Volume 94, Issue 62
Friday, January 12, 2000
Kneel before the wisdom of the 8-ball
Now that everyone has had a couple of weeks to recover from their New Year's Eve hangovers (or lack of hangovers owing to no friends to drink with), it's time to turn our minds to the sober subject of 'What Will Make the News in 2001'.
Now, journalists don't have a crystal ball, tarot cards, or astrological intution, but we each have a Magic 8-Ball. And thanks to the infallibility (when shaken correctly), what follows should prove a very useful guide to the news of 2001.
All signs point to yes: This was the Magic 8-Ball's response to the burning question of whether the first diplomatic meeting between George W. Bush and Jean Chretien will be the most ungrammatical encounter in the history of politics. Hopefully, Dubya and Crouton won't strain their kindergarten command of language too long, before they realize they communicate best through a combination of expressive grunting, stick figure drawings and interpretive dance.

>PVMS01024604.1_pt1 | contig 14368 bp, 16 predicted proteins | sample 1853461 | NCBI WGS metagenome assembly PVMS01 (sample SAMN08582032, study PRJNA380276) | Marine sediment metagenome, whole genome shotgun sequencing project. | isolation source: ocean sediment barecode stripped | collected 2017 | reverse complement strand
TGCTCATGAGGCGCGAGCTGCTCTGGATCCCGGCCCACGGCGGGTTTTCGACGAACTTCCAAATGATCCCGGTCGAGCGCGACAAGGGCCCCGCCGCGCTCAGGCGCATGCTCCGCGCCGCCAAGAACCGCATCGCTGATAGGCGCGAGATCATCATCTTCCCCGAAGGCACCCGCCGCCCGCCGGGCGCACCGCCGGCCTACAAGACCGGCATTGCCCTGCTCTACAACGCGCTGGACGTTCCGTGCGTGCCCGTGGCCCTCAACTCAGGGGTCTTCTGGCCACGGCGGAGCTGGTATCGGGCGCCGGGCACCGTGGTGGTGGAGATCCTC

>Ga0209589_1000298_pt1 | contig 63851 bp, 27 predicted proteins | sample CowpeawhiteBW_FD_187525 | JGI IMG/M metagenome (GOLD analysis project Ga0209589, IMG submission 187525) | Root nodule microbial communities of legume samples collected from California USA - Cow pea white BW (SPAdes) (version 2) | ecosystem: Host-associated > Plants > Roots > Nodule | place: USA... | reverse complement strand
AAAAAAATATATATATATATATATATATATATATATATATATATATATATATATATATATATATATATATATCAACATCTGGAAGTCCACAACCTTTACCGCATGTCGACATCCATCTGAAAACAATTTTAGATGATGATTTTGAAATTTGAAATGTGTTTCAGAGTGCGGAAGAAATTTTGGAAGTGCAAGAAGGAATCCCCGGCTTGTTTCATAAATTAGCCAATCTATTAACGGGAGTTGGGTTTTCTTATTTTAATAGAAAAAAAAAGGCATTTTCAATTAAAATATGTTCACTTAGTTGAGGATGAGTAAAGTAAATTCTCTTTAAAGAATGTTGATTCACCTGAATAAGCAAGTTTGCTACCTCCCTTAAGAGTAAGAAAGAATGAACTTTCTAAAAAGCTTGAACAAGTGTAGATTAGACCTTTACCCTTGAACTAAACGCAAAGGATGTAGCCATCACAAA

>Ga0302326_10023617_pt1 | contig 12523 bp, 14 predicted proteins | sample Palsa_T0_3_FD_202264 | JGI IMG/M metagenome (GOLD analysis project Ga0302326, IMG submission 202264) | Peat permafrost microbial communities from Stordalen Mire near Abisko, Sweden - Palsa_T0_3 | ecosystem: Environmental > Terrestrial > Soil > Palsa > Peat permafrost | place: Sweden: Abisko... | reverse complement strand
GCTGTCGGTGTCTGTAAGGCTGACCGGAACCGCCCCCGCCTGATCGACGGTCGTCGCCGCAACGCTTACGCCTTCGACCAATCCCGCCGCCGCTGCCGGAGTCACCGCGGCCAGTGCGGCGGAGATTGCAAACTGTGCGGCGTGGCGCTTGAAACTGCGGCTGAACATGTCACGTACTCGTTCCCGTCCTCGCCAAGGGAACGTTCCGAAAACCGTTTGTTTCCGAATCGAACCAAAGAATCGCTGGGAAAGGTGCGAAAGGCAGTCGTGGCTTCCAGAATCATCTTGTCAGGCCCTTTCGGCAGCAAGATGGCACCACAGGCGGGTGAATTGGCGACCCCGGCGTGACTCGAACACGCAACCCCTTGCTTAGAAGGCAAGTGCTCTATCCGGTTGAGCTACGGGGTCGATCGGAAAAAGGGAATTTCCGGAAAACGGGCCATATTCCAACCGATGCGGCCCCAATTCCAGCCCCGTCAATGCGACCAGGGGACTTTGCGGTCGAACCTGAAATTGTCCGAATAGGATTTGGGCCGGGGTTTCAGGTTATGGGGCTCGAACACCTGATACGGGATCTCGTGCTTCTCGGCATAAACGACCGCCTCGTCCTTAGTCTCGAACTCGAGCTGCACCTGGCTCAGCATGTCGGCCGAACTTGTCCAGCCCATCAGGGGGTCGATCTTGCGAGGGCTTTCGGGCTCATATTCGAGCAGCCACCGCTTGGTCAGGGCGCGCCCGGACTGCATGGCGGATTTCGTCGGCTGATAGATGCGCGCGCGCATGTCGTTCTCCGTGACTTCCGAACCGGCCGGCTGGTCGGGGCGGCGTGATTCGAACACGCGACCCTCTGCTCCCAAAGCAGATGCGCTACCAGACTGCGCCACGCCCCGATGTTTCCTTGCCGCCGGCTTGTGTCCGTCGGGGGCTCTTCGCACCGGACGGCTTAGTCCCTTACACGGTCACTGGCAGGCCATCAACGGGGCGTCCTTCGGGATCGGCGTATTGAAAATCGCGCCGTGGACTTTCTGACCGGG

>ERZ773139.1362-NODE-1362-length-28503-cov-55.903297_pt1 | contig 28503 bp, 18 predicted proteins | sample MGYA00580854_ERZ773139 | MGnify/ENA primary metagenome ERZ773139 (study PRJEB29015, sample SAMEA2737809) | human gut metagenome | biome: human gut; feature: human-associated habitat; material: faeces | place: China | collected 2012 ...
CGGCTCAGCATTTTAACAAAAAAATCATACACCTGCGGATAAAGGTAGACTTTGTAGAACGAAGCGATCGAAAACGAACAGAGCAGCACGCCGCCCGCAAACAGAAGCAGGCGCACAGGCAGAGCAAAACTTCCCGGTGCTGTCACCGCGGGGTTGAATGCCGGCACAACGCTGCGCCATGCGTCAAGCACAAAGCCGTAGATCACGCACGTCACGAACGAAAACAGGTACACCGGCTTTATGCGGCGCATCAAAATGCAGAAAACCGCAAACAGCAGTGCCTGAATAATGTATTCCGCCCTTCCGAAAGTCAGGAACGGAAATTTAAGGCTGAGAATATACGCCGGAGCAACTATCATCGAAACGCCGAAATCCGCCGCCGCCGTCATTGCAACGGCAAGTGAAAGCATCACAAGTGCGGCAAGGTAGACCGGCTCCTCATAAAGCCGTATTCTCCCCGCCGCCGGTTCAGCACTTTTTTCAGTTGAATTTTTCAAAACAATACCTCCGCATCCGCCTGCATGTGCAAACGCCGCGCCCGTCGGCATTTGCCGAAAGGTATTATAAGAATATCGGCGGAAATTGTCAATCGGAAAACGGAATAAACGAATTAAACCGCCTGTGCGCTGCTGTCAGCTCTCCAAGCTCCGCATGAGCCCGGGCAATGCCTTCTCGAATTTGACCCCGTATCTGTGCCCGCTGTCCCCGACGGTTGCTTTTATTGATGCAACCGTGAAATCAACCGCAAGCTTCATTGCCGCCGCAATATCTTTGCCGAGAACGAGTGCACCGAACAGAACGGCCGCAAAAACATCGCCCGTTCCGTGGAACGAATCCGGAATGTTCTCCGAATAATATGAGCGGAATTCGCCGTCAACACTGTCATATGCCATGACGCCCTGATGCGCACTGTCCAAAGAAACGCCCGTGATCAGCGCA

All signs point to no: The 8-Ball gave this adamant reply when asked whether anyone besides University Students' Council members and a few Gazette hacks will get exercised about the upcoming USC election. Seems the pool-hall fortune teller disagrees with the traditional belief that students toss and turn nightly for the two weeks of the election, agonizing over which candidate will deliver the most accountability, committsification and other such words.
Hazy, Try again later: this response from our little billiard pundit was somewhat surprising, since the question was relatively simple: "Do pigs go 'oink' or 'moo'." This example probably undermines the 8-Ball's credibility as a fortune telling instrument, and invalidates the methodology behind this column. Then again, who can stay mad at 8-Ball?
Outlook not so good: Sorry, post-secondary education, but the 8-man agrees with the arguments of a recent study, that you're just not getting enough government funding. And with education in mind, let it be said that only the Mike Harris government could take a contemptible plan to ruin a good system, by introducing private universities, and call it the "choice and excellence" program. Hopefully, 2001 will be a year of unprecedented student pressure on government to make post-secondary education a priority.
Uncertain at this time: On a final note, 8-Ball refused comment on the important question of whether CentreSpot will generate more revenue through its sale of salads and beverages than will BMW through its sale of luxurious German automobiles. Looks like some things are just too close to call, even when you're an 8-Ball.
Copyright © The Gazette 2000